- 1335377.pdf (400k)
Oxford University Press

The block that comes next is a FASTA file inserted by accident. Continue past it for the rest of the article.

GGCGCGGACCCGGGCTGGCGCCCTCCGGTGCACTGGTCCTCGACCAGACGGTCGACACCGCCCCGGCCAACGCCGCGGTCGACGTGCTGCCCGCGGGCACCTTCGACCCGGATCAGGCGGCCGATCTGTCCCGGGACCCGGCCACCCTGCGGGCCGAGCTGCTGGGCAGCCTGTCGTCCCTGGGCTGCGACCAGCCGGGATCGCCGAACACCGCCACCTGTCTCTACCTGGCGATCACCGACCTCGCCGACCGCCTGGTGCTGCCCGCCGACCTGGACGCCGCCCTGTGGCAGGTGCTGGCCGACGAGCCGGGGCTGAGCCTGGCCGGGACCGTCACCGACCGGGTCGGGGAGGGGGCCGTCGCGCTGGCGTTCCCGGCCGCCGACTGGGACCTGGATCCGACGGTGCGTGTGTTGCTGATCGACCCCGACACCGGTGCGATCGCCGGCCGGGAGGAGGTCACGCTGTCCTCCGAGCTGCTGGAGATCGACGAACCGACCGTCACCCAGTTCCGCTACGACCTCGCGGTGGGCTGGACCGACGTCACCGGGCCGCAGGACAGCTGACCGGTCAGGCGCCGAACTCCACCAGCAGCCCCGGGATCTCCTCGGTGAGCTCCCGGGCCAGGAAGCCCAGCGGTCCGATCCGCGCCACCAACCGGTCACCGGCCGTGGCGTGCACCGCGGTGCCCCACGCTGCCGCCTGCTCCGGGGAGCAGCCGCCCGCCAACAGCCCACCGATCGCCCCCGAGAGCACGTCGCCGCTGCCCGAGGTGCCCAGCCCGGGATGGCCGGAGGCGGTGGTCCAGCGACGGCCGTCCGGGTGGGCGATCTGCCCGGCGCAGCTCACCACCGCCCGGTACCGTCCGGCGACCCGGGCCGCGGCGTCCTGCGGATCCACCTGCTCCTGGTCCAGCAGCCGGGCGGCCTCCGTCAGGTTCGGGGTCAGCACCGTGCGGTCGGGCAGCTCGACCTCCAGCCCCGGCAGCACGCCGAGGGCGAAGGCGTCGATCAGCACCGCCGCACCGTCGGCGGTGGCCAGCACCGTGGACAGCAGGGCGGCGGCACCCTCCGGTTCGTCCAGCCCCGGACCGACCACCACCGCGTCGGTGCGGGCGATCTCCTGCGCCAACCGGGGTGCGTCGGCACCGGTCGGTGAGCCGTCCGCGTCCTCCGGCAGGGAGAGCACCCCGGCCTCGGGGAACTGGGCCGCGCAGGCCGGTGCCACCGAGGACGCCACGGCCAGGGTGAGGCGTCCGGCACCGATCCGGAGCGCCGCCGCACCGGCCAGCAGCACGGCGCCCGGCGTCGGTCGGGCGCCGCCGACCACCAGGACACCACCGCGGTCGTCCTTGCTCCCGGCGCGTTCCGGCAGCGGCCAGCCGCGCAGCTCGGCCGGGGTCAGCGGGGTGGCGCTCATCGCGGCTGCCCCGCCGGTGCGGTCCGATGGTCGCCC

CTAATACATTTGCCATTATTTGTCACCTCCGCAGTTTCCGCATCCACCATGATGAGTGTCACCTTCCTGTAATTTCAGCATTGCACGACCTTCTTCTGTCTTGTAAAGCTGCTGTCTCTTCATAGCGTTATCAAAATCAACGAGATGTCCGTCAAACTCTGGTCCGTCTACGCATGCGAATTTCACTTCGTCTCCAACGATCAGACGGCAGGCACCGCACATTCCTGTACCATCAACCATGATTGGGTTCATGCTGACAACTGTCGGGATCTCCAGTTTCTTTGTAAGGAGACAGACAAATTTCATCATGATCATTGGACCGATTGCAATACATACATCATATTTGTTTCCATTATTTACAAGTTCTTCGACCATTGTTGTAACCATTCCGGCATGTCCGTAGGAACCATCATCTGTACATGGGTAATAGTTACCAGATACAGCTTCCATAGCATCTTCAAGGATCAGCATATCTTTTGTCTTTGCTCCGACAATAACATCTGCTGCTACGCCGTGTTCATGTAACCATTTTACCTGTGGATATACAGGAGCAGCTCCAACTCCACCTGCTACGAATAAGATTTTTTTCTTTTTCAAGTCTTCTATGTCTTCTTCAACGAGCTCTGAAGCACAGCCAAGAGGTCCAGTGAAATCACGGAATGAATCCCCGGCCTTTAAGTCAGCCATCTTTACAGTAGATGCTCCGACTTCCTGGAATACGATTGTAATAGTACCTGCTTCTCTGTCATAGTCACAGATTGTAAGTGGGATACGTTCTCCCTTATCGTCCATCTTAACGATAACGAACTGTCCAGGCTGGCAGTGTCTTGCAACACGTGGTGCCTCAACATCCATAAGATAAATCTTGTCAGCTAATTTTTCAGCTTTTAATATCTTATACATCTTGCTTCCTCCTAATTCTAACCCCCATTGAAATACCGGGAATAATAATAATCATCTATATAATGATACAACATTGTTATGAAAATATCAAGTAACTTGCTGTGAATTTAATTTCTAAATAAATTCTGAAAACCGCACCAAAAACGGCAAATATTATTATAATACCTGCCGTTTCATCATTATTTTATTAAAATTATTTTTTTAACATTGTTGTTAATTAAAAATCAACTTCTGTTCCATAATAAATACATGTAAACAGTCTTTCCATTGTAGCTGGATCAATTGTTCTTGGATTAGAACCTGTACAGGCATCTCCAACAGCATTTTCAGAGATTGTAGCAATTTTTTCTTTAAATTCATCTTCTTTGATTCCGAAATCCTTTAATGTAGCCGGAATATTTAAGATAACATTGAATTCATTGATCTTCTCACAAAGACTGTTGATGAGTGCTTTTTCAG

Background . Reanalysis of in fl uenza survey data from 1918 to 1919 was done to obtain new insights into the geographic and host factors responsible for the various waves. Methods . We analyzed the age- and sex-speci fi cin fl uenza morbidity, fatality, and mortality for the city of Baltimore and smaller towns and rural areas of Maryland and the city of Bergen (Norway), using survey data. The Maryland surveys captured the 1918 fall wave, whereas the Bergen survey captured 3 waves during 1918 – 1919. Results . Morbidity in rural areas of Maryland was higher than in the city of Baltimore during the fall of 1918, that was almost equal to that in Bergen during the summer of 1918. In Bergen, the morbidity in the fall was only half of that in the summer, with more females than males just above the age of 20 falling ill, as seen in both regions of Maryland. In contrast, more males than females fell ill during the summer wave in Bergen. Individuals <40 years had the highest morbidity, whereas school-aged children had the lowest fatality and mortality. Conclusion . A previously unrecognized pandemic summer wave may have hit the 2 regions of Maryland in 1918.